We also have better diagnostic tools so we can recognize diabetes earlier now. And the other factor really is we're living longer and because we're living longer, there's a higher likelihood that we're going to develop diabetes in the long run.

We at Mount Marty University focus a lot on rural health, and there's some research that shows that residents in rural areas are more likely to die from diabetes than those in suburban and even urban areas. Why do you think that is? 

I think it's very true. A lot of the data that I've been seeing is expressing similar concerns. There's about a 17% higher risk of diabetes if you live in a rural area. In urban areas, we actually see a decrease in diabetes, but not so in rural areas. We know that there's a higher poverty rate in rural areas. We also know that access is very limited in rural areas to health care and to good [healthy] food. There's an increased chance of being overweight in a rural area versus an urban area, higher blood pressure, higher cholesterol levels. Physical inactivity is actually higher in rural areas, which I thought was very interesting, but there's some studies that have shown very clearly that there's less activity in people in rural areas than in urban areas.

Interesting. You know, I grew up on a farm, so I see rural areas as being a lot of farms and ranches that have people out working and being active. ­­But, I guess that's not always the case. You think of small towns and people who have acreages, and maybe they have riding lawnmowers and things like that. They're just not as active as perhaps they used to be. 

And I think the other thing is there's some good data now in terms of exposure to pesticides, and those people that are in rural areas are more likely because of spraying or the use of pest controls in crops. They're more likely to be exposed and that actually can increase that propensity for diabetes. And then of course, access to care and evaluation. We should be evaluating people more in rural areas and yet it's very difficult to get people to specialty care or even to access to primary care just because of transportation issues, again, and poverty, et cetera.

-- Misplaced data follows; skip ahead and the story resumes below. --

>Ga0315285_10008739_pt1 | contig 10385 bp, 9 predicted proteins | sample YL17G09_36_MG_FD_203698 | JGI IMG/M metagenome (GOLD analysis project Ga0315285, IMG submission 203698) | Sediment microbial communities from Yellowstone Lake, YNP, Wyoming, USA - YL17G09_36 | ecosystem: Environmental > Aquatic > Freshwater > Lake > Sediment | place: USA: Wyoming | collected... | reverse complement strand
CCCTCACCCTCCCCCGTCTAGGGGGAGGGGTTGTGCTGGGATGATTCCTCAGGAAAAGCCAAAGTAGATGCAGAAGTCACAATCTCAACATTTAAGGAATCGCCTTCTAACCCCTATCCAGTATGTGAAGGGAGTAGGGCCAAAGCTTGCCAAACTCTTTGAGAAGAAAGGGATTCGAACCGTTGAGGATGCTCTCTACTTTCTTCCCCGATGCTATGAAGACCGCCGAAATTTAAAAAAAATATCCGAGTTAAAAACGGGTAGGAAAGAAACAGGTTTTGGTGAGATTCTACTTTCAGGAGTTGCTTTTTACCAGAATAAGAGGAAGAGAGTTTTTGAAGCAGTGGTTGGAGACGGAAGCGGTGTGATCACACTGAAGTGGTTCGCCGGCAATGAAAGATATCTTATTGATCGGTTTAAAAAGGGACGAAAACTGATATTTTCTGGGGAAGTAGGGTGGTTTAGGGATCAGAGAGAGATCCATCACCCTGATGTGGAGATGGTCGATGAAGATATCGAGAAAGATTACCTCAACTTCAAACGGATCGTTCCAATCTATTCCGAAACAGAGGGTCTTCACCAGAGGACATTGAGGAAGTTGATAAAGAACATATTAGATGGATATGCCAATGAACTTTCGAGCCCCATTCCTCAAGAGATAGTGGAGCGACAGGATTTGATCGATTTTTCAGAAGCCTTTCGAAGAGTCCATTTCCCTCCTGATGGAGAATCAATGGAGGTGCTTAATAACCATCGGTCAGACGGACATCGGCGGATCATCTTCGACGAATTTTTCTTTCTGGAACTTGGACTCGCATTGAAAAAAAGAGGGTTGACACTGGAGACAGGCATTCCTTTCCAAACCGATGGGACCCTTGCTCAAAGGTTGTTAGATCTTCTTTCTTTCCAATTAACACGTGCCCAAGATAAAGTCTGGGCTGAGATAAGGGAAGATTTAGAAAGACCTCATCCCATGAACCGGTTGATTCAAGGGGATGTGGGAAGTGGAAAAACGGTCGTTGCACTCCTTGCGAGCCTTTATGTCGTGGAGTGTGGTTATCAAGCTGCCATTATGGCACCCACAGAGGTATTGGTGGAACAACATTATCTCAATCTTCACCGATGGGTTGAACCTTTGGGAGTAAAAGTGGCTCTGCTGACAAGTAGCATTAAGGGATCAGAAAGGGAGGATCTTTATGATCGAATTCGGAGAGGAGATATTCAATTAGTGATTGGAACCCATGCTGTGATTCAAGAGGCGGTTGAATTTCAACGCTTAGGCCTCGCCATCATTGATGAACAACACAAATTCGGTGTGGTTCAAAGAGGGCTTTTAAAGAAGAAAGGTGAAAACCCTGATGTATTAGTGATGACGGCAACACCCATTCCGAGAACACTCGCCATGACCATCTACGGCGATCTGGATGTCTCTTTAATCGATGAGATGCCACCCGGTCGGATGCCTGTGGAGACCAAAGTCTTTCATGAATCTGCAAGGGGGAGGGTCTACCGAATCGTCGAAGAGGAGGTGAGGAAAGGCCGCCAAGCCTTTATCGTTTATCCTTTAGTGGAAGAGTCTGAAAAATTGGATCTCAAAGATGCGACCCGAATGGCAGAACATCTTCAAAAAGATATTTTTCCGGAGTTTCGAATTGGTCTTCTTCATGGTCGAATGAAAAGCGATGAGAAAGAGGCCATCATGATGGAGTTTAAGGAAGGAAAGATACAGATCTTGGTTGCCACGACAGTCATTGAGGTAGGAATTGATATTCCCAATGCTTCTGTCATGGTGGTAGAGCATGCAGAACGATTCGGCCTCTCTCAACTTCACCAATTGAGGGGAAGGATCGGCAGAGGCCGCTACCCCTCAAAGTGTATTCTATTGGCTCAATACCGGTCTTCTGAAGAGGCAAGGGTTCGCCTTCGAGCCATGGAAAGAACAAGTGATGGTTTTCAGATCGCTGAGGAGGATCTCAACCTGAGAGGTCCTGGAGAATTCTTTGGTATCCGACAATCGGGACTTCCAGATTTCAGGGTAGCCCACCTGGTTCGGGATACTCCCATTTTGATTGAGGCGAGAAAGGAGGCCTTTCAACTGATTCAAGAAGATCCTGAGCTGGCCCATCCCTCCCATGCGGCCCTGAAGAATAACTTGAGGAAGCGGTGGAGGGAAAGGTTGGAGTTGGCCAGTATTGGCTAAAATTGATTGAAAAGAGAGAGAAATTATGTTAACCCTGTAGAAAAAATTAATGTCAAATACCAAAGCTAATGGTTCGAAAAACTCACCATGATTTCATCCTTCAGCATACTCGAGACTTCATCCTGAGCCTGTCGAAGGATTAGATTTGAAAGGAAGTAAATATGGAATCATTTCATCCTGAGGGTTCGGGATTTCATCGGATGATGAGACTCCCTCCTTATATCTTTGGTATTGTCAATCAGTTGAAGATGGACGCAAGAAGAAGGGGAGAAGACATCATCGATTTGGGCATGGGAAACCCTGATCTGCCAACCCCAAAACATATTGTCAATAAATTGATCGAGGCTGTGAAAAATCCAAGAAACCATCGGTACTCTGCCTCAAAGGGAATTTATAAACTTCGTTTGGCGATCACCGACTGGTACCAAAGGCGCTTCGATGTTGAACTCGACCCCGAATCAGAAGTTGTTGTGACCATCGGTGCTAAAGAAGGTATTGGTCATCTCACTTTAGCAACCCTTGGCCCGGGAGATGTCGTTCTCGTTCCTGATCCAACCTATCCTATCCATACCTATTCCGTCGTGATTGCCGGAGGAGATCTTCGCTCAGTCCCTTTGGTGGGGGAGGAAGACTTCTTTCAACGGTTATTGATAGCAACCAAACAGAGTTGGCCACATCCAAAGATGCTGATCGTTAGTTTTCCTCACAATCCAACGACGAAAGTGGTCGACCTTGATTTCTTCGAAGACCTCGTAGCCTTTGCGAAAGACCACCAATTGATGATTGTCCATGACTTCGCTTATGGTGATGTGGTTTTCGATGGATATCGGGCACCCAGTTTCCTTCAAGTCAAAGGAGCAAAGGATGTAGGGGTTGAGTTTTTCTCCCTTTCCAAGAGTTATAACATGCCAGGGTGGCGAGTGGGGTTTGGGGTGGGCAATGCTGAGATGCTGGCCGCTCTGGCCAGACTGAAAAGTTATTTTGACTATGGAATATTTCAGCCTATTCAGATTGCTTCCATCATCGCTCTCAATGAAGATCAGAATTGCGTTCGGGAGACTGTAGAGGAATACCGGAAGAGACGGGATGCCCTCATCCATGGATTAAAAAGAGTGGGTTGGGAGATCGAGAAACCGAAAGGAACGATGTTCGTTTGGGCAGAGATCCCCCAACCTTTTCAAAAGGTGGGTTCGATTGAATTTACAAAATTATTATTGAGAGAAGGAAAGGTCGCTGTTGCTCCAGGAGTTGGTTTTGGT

Interesting, and we'll talk about the program that you run at Mount Marty University, which is hopefully helping us in that area with providers. But you mentioned food, and so I want to double back to your comment about processed food. Let's talk a little bit about food deserts. Can you maybe describe what they are and why they have a significant impact on rural health in general and diabetes in particular? 

By definition, it's an area that lacks affordable or adequate supply of things like fresh fruits, vegetables, grains and milk, etc. Very nutritious types of food. I think it can also be related to individuals and families. So some families live in very food insecure environments both because of economics, but also there's a sparse population in rural regions. And so, for a lot of retail stores, it's just uneconomic to have a store that's at least accessible to the majority of people that are living in rural areas. So, if people have to travel a long way to get to a store and they're low income, they're less likely to do it. They may go to like the local gas station or buy fast food because fast food seems to be much more available even in rural areas. So I think that's a big issue, sadly.